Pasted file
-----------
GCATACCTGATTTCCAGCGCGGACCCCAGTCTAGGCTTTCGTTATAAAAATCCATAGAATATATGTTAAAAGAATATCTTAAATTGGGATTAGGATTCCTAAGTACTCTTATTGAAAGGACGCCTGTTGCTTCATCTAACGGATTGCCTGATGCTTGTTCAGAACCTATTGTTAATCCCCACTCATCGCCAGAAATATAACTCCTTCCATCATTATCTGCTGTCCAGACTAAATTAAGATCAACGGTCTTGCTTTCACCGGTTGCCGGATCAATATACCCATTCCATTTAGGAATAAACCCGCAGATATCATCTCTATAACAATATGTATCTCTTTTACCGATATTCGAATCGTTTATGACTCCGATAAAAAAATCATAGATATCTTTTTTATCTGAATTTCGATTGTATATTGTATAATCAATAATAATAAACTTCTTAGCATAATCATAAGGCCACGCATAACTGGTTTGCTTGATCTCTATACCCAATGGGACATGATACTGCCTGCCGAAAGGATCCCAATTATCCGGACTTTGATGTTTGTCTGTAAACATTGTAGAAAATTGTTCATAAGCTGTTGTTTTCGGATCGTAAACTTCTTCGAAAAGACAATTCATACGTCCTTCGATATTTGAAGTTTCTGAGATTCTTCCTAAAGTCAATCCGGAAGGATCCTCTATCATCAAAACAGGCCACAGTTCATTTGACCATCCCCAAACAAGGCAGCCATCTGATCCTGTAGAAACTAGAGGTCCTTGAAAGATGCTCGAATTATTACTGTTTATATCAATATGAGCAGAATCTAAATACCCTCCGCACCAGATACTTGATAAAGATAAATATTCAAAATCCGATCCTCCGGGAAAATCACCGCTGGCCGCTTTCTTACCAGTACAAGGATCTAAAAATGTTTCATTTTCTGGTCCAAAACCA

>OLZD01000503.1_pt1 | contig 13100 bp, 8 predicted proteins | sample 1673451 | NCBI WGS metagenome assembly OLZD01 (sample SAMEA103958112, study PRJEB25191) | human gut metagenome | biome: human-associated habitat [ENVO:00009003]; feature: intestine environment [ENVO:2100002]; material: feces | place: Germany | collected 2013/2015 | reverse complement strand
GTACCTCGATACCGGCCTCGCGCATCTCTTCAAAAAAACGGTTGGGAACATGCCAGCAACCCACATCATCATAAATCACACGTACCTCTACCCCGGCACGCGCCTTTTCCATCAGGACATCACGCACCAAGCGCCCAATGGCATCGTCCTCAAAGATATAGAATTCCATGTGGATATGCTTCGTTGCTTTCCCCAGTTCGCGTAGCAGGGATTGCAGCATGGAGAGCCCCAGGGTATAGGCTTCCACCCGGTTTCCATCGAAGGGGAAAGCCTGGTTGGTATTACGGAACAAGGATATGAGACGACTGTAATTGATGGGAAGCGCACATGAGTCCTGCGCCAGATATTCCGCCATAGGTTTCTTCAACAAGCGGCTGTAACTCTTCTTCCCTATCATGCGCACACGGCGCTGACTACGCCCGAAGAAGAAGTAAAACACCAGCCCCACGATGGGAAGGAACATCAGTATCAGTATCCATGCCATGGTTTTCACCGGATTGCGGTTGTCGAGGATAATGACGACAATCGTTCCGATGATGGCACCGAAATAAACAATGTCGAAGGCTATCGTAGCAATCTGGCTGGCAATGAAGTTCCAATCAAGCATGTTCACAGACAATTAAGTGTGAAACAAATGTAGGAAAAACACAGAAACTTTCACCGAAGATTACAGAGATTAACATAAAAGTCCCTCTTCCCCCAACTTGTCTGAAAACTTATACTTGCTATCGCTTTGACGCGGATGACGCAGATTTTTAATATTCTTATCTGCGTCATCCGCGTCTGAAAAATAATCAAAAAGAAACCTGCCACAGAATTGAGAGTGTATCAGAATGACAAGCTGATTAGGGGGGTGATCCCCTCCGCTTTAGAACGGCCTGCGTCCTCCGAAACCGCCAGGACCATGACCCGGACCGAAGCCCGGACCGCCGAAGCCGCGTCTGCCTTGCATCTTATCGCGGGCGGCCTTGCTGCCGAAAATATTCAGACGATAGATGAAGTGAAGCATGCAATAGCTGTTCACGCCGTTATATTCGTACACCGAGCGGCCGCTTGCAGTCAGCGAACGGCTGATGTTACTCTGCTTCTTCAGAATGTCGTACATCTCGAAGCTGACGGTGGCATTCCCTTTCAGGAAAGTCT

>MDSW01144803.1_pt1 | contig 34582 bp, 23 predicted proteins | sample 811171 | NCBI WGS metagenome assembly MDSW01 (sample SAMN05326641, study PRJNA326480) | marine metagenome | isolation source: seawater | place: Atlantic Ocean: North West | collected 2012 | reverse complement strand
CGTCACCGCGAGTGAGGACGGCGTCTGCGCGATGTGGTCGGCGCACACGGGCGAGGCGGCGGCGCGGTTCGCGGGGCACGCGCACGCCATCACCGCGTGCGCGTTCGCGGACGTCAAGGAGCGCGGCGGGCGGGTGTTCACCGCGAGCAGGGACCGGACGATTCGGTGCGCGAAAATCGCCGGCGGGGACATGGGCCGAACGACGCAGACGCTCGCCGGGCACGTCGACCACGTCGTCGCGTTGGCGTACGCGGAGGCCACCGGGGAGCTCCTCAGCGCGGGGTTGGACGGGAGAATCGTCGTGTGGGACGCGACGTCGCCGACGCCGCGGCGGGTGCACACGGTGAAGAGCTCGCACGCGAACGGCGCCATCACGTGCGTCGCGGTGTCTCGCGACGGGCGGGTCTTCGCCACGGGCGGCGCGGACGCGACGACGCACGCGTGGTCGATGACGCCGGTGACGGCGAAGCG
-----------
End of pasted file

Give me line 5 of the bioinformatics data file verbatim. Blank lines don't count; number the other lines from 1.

CGTCACCGCGAGTGAGGACGGCGTCTGCGCGATGTGGTCGGCGCACACGGGCGAGGCGGCGGCGCGGTTCGCGGGGCACGCGCACGCCATCACCGCGTGCGCGTTCGCGGACGTCAAGGAGCGCGGCGGGCGGGTGTTCACCGCGAGCAGGGACCGGACGATTCGGTGCGCGAAAATCGCCGGCGGGGACATGGGCCGAACGACGCAGACGCTCGCCGGGCACGTCGACCACGTCGTCGCGTTGGCGTACGCGGAGGCCACCGGGGAGCTCCTCAGCGCGGGGTTGGACGGGAGAATCGTCGTGTGGGACGCGACGTCGCCGACGCCGCGGCGGGTGCACACGGTGAAGAGCTCGCACGCGAACGGCGCCATCACGTGCGTCGCGGTGTCTCGCGACGGGCGGGTCTTCGCCACGGGCGGCGCGGACGCGACGACGCACGCGTGGTCGATGACGCCGGTGACGGCGAAGCG